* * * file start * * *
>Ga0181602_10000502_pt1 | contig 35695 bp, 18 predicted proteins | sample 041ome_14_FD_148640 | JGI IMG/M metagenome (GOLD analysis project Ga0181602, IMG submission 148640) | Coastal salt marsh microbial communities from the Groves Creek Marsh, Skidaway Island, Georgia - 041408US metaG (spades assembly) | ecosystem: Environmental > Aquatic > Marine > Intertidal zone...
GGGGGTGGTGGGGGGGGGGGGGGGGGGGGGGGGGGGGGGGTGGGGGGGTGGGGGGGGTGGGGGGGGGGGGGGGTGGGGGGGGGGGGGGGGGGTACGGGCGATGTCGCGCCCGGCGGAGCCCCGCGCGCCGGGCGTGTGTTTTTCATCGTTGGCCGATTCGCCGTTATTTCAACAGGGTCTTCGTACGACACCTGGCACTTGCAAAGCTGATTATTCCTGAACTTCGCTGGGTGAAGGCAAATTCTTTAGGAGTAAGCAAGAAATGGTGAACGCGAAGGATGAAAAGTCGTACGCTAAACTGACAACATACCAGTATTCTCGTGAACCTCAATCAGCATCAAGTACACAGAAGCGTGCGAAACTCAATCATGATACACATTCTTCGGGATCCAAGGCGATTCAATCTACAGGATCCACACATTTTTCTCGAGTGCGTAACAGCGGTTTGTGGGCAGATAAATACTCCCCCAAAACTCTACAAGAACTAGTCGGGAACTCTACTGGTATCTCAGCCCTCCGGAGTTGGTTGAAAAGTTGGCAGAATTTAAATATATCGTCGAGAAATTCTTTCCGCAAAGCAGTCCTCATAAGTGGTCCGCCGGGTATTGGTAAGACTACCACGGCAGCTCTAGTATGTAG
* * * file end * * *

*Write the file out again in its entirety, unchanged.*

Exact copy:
>Ga0181602_10000502_pt1 | contig 35695 bp, 18 predicted proteins | sample 041ome_14_FD_148640 | JGI IMG/M metagenome (GOLD analysis project Ga0181602, IMG submission 148640) | Coastal salt marsh microbial communities from the Groves Creek Marsh, Skidaway Island, Georgia - 041408US metaG (spades assembly) | ecosystem: Environmental > Aquatic > Marine > Intertidal zone...
GGGGGTGGTGGGGGGGGGGGGGGGGGGGGGGGGGGGGGGGTGGGGGGGTGGGGGGGGTGGGGGGGGGGGGGGGTGGGGGGGGGGGGGGGGGGTACGGGCGATGTCGCGCCCGGCGGAGCCCCGCGCGCCGGGCGTGTGTTTTTCATCGTTGGCCGATTCGCCGTTATTTCAACAGGGTCTTCGTACGACACCTGGCACTTGCAAAGCTGATTATTCCTGAACTTCGCTGGGTGAAGGCAAATTCTTTAGGAGTAAGCAAGAAATGGTGAACGCGAAGGATGAAAAGTCGTACGCTAAACTGACAACATACCAGTATTCTCGTGAACCTCAATCAGCATCAAGTACACAGAAGCGTGCGAAACTCAATCATGATACACATTCTTCGGGATCCAAGGCGATTCAATCTACAGGATCCACACATTTTTCTCGAGTGCGTAACAGCGGTTTGTGGGCAGATAAATACTCCCCCAAAACTCTACAAGAACTAGTCGGGAACTCTACTGGTATCTCAGCCCTCCGGAGTTGGTTGAAAAGTTGGCAGAATTTAAATATATCGTCGAGAAATTCTTTCCGCAAAGCAGTCCTCATAAGTGGTCCGCCGGGTATTGGTAAGACTACCACGGCAGCTCTAGTATGTAG